In the district of Churie, God healed many of the sick on the first night, including three deaf people who had their ears opened up! God’s presence fell heavily during the worship service the next morning, and afterwards we walked through the village to the local watering hole for an incredible baptism time. Throughout our stay, the Makua and Iris team members remained full of joy and energy. Before we left, the local unsaved family who had allowed us to camp on their land accepted Jesus also.
It seems none of our trips is without certain amusing difficulties, of course. On this trip we lacked the large open-backed truck that we normally used for a stage. Without it, our Harvest School and Mozambican Bible School students struggled gamely through a prepared drama, but without any boundaries to the play’s action. The effect was hilariously chaotic, as the crowds intermingled closely with and around our actors in their excitement. The sound system had to be cranked up to amplify the actor’s sounds over the close-in crowd’s noise; the result was loud, messy… and ultimately beautiful nonetheless.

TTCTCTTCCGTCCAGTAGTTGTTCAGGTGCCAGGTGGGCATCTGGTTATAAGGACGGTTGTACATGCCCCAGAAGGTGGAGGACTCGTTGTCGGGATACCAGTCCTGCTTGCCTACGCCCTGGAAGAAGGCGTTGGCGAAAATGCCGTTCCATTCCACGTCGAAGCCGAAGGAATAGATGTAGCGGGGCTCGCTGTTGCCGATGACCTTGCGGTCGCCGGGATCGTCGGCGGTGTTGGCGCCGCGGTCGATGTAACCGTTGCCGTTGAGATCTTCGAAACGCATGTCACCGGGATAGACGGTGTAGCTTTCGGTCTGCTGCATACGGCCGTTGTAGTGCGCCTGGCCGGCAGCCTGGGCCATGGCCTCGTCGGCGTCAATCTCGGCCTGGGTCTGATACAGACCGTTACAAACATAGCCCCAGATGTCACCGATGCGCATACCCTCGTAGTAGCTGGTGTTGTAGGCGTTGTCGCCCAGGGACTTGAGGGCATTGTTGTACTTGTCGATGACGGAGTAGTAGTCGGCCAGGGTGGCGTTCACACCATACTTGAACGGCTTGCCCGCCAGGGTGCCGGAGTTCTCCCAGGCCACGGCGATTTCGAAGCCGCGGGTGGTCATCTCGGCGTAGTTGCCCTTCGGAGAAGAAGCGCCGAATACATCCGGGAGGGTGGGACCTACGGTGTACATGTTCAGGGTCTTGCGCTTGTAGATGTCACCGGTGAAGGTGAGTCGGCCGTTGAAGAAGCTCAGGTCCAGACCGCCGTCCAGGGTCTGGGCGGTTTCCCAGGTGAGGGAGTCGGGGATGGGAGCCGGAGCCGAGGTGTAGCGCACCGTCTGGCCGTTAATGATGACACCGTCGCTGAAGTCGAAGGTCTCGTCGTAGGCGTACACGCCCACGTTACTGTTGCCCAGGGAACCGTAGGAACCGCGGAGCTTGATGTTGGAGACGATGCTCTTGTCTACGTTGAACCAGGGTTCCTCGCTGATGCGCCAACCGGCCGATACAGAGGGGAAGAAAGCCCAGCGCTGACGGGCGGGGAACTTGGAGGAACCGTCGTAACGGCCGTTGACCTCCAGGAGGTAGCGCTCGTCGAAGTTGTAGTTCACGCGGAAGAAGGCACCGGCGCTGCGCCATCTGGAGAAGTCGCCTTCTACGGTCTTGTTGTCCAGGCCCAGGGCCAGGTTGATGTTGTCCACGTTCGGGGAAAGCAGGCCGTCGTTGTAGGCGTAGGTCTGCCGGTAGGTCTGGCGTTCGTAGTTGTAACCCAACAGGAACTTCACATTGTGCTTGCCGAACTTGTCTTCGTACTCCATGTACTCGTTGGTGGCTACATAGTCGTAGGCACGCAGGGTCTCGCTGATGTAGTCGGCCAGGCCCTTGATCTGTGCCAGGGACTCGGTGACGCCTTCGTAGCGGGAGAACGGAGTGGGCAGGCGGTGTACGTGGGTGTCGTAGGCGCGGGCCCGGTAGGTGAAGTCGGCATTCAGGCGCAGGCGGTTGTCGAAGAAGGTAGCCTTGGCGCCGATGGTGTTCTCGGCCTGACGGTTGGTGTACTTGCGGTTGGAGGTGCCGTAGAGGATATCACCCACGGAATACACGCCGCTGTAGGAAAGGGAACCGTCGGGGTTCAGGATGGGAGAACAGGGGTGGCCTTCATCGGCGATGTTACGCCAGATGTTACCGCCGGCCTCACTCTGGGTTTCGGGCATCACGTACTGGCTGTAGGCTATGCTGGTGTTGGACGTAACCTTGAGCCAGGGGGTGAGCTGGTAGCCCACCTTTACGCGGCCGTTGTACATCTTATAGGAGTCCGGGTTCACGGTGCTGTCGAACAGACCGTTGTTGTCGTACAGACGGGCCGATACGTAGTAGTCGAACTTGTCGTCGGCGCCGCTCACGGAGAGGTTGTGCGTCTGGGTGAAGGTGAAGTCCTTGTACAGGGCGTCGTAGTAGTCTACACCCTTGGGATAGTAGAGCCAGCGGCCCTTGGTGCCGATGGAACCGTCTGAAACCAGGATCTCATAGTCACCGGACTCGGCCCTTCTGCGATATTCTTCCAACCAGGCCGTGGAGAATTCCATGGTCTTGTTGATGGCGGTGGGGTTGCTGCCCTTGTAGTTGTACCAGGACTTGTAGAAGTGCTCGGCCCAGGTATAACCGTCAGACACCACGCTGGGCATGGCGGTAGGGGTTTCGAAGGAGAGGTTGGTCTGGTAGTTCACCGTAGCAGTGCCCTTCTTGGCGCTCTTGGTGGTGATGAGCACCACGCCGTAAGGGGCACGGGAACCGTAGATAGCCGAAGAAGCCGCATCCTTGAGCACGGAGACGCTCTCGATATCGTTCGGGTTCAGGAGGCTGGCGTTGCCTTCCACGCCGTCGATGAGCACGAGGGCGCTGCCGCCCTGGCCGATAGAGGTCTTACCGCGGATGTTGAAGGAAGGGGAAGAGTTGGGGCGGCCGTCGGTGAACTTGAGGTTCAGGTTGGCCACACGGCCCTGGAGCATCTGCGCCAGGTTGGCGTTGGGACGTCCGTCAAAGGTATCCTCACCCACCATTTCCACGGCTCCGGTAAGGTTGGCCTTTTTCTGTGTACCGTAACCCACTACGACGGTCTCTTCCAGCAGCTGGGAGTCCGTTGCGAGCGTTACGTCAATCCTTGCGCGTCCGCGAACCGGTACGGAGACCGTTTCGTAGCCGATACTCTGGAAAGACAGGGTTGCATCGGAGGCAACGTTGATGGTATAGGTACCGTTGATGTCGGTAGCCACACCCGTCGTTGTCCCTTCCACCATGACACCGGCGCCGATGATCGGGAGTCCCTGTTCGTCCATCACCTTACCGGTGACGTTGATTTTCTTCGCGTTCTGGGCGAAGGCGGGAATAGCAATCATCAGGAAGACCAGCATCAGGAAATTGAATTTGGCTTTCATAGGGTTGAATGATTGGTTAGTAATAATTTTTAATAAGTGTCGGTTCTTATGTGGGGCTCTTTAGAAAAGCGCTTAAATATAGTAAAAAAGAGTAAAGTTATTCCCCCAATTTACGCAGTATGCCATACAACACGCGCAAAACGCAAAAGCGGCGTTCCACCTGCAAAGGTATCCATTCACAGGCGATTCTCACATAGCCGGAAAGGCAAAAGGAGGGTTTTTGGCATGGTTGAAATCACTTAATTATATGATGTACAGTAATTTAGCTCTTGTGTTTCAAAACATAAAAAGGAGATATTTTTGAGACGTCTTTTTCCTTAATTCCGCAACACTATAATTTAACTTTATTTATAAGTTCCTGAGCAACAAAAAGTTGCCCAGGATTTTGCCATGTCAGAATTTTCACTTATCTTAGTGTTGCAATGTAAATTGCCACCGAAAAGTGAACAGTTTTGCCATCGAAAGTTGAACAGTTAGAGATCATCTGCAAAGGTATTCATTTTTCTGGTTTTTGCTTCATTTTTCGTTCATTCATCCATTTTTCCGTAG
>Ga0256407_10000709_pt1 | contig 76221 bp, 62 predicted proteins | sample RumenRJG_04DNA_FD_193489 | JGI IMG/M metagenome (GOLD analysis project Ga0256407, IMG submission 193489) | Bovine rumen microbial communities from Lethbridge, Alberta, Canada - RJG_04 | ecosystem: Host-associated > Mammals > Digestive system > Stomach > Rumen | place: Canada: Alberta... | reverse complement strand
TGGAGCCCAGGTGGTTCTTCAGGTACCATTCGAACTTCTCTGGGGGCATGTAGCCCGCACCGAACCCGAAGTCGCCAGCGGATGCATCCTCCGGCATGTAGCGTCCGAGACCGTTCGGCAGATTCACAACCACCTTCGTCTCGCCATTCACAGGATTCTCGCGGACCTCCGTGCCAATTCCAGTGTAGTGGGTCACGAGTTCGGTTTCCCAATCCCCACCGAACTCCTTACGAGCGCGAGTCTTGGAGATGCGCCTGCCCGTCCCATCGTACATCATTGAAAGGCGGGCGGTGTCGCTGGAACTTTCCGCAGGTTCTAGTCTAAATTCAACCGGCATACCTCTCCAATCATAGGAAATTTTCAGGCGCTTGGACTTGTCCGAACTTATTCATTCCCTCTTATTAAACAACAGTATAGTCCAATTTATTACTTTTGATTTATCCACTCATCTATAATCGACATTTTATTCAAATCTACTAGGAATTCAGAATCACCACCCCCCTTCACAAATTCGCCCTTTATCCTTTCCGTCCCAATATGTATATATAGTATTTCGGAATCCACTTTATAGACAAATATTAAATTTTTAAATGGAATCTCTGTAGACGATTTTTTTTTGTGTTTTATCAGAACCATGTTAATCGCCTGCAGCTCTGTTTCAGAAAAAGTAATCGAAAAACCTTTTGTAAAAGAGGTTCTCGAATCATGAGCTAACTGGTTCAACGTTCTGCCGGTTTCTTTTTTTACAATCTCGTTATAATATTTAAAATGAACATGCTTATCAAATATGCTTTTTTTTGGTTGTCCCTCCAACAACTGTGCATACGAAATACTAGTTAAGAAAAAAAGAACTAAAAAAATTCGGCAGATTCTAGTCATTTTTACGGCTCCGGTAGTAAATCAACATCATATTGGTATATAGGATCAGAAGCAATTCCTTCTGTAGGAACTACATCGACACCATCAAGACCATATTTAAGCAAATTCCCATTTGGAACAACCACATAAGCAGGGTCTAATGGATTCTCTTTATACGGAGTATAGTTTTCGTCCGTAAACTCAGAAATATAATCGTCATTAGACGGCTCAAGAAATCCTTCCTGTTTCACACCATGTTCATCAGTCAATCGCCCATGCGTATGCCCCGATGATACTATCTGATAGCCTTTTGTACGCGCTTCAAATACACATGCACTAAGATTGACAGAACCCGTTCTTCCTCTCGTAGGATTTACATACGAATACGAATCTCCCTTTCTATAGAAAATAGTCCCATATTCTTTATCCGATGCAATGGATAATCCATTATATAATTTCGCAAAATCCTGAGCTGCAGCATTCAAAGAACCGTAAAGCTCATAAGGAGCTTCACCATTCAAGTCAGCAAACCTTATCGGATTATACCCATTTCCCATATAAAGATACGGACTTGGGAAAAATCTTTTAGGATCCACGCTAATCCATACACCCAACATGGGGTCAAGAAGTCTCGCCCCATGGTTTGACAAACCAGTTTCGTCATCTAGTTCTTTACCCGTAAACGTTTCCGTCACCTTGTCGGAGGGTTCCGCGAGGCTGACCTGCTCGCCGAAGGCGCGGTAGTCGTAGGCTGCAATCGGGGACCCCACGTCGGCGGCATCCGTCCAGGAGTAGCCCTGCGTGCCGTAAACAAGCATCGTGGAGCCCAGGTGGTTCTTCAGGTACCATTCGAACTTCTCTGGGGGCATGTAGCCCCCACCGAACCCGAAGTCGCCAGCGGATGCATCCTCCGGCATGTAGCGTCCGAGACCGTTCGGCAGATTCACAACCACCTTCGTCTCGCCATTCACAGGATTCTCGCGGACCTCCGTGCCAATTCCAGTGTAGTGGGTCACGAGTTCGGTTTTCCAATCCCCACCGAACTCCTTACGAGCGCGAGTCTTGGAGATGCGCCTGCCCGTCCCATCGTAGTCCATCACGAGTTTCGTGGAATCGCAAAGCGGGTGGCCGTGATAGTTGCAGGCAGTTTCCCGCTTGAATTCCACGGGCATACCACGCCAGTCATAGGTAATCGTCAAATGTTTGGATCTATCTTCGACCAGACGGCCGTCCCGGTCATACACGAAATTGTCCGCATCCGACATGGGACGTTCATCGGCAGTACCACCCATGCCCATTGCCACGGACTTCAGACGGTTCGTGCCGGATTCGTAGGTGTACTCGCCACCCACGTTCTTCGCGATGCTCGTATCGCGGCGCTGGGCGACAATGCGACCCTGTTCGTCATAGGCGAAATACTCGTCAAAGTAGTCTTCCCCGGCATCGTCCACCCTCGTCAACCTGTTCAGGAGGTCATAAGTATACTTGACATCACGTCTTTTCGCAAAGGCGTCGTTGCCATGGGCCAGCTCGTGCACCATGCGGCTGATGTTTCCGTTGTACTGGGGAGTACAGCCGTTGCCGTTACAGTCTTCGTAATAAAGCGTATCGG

Heidi received a very generous offering from this village: one fully-grown, live goat, which provided ample sound effects of its own during our return trip as it rode proudly on top of our Land Rover down the dusty road home. We gladly report that he is now safely settled at our Mieze children’s home, with a ever-growing family of fellow goats for company.
One of the most moving parts of the trip happened when a Makua grandmother brought us a beautiful albino orphan named Mariette. Albino children are difficult to care for in the villages, as their skin and eyes require special protection in the hot, sunny subtropical climate. We are now working with officials there to bring this precious baby to Pemba. There is great need for a new children’s home in Churie, as there are 48 orphans in the one village we visited alone. We are in the process of building a hut there, and we continue to believe God for His increasing provision as we take in every orphan we can find, both here and from all over the country.
-Crystalyn Human and Heidi Baker